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### 32.3 Encrypting Passwords

— Function: char * crypt (const char *key, const char *salt)

The `crypt` function takes a password, key, as a string, and a salt character array which is described below, and returns a printable ASCII string which starts with another salt. It is believed that, given the output of the function, the best way to find a key that will produce that output is to guess values of key until the original value of key is found.

The salt parameter does two things. Firstly, it selects which algorithm is used, the MD5-based one or the DES-based one. Secondly, it makes life harder for someone trying to guess passwords against a file containing many passwords; without a salt, an intruder can make a guess, run `crypt` on it once, and compare the result with all the passwords. With a salt, the intruder must run `crypt` once for each different salt.

For the MD5-based algorithm, the salt should consist of the string `\$1\$`, followed by up to 8 characters, terminated by either another `\$` or the end of the string. The result of `crypt` will be the salt, followed by a `\$` if the salt didn't end with one, followed by 22 characters from the alphabet `./0-9A-Za-z`, up to 34 characters total. Every character in the key is significant.

For the DES-based algorithm, the salt should consist of two characters from the alphabet `./0-9A-Za-z`, and the result of `crypt` will be those two characters followed by 11 more from the same alphabet, 13 in total. Only the first 8 characters in the key are significant.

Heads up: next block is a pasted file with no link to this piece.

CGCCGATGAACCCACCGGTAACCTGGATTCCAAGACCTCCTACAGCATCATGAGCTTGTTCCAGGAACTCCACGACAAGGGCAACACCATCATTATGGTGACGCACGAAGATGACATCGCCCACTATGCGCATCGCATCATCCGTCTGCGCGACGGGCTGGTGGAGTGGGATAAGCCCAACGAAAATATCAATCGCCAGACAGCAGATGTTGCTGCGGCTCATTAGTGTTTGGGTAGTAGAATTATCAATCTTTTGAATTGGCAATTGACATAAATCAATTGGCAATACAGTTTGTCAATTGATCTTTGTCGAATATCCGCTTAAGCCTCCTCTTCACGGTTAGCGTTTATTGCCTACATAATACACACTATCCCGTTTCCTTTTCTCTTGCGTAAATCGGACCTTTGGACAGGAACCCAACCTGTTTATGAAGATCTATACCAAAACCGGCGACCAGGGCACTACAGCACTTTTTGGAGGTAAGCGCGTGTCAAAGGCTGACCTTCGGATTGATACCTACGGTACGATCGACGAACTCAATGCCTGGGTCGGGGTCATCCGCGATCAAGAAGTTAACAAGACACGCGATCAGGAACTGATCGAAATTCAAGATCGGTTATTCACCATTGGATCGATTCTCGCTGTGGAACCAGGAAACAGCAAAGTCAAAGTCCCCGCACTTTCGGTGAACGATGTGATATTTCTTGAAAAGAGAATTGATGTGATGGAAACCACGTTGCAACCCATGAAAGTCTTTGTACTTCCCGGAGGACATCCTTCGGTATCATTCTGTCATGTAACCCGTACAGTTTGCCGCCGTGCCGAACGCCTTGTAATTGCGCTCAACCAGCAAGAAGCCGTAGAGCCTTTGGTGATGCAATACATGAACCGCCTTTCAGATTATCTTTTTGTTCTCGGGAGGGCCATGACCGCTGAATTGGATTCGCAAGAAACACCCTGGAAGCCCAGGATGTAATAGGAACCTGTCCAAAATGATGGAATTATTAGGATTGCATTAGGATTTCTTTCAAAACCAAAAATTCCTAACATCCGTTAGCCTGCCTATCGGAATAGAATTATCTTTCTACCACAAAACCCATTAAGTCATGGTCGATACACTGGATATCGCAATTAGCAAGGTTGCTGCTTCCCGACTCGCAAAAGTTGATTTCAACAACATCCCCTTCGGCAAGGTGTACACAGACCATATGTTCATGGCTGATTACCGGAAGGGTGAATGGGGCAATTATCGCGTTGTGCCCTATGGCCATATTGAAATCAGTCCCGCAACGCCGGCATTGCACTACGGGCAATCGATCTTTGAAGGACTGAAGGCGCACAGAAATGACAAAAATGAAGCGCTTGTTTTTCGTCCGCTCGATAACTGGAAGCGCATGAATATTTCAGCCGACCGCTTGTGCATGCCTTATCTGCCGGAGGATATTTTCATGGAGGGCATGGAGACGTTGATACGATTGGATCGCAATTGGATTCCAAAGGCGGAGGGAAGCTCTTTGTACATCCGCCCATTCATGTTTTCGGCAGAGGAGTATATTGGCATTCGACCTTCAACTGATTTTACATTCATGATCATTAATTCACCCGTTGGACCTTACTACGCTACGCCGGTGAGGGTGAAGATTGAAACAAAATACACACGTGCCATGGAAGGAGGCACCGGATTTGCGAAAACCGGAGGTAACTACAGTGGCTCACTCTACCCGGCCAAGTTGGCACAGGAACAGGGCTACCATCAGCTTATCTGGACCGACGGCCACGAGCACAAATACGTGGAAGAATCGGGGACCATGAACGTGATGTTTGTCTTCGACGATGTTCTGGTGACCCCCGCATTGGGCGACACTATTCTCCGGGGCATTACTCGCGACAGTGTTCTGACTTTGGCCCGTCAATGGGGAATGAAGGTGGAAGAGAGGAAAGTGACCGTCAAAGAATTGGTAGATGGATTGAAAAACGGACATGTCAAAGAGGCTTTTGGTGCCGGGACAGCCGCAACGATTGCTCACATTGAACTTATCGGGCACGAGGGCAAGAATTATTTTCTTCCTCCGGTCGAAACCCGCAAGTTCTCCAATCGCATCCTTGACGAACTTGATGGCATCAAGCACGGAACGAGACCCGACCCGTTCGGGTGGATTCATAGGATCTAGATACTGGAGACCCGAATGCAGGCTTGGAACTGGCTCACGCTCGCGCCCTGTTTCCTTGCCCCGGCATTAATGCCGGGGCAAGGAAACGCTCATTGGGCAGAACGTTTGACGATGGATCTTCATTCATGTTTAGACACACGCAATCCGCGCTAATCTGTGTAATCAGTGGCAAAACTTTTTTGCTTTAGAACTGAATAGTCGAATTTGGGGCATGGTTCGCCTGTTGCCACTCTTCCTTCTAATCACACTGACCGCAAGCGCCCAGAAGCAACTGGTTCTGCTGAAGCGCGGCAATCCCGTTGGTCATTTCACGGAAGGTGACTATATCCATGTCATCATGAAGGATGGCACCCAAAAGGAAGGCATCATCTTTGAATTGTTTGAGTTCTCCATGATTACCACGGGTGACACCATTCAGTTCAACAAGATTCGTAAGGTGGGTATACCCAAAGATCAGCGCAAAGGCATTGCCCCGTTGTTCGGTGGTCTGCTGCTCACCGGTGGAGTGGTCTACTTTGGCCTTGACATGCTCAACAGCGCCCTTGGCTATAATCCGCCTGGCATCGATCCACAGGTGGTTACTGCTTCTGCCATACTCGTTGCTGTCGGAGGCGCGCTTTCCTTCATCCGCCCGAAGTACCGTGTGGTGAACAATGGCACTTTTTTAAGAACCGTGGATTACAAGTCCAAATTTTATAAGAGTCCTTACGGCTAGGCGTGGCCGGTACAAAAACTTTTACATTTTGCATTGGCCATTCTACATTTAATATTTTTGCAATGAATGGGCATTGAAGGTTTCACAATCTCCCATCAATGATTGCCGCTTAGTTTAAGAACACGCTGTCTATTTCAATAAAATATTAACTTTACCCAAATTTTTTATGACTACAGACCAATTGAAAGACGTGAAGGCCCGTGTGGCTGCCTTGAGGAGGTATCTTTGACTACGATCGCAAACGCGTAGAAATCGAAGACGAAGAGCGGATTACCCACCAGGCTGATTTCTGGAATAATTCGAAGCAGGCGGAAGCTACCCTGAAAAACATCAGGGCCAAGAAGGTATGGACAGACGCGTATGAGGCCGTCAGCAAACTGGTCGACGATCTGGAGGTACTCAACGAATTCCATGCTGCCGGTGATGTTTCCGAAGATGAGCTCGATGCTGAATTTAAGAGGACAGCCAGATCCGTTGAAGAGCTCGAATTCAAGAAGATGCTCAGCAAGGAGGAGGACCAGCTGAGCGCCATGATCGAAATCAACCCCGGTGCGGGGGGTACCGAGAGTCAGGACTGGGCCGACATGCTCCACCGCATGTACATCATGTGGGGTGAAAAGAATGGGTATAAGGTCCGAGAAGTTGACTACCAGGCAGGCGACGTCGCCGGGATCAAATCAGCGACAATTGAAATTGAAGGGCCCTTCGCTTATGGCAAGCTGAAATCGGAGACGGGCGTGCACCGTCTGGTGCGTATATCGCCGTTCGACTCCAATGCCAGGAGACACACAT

The MD5-based algorithm has no limit on the useful length of the password used, and is slightly more secure. It is therefore preferred over the DES-based algorithm.

When the user enters their password for the first time, the salt should be set to a new string which is reasonably random. To verify a password against the result of a previous call to `crypt`, pass the result of the previous call as the salt.

The following short program is an example of how to use `crypt` the first time a password is entered. Note that the salt generation is just barely acceptable; in particular, it is not unique between machines, and in many applications it would not be acceptable to let an attacker know what time the user's password was last set.

```     #include <stdio.h>
#include <time.h>
#include <unistd.h>
#include <crypt.h>

int
main(void)
{
unsigned long seed[2];
char salt[] = "\$1\$........";
const char *const seedchars =
"./0123456789ABCDEFGHIJKLMNOPQRST"
"UVWXYZabcdefghijklmnopqrstuvwxyz";
int i;

/* Generate a (not very) random seed.
You should do it better than this... */
seed[0] = time(NULL);
seed[1] = getpid() ^ (seed[0] >> 14 & 0x30000);

/* Turn it into printable characters from `seedchars'. */
for (i = 0; i < 8; i++)
salt[3+i] = seedchars[(seed[i/5] >> (i%5)*6) & 0x3f];

/* Read in the user's password and encrypt it. */

/* Print the results. */
return 0;
}
```

The next program shows how to verify a password. It prompts the user for a password and prints “Access granted.” if the user types `GNU libc manual`.

```     #include <stdio.h>
#include <string.h>
#include <unistd.h>
#include <crypt.h>

int
main(void)
{
/* Hashed form of "GNU libc manual". */
const char *const pass = "\$1\$/iSaq7rB\$EoUw5jJPPvAPECNaaWzMK/";

char *result;
int ok;

/* Read in the user's password and encrypt it,
passing the expected password in as the salt. */
result = crypt(getpass("Password:"), pass);

/* Test the result. */
ok = strcmp (result, pass) == 0;

puts(ok ? "Access granted." : "Access denied.");
return ok ? 0 : 1;
}
```
— Function: char * crypt_r (const char *key, const char *salt, struct crypt_data * data)

The `crypt_r` function does the same thing as `crypt`, but takes an extra parameter which includes space for its result (among other things), so it can be reentrant. `data->initialized` must be cleared to zero before the first time `crypt_r` is called.

The `crypt_r` function is a GNU extension.

The `crypt` and `crypt_r` functions are prototyped in the header crypt.h.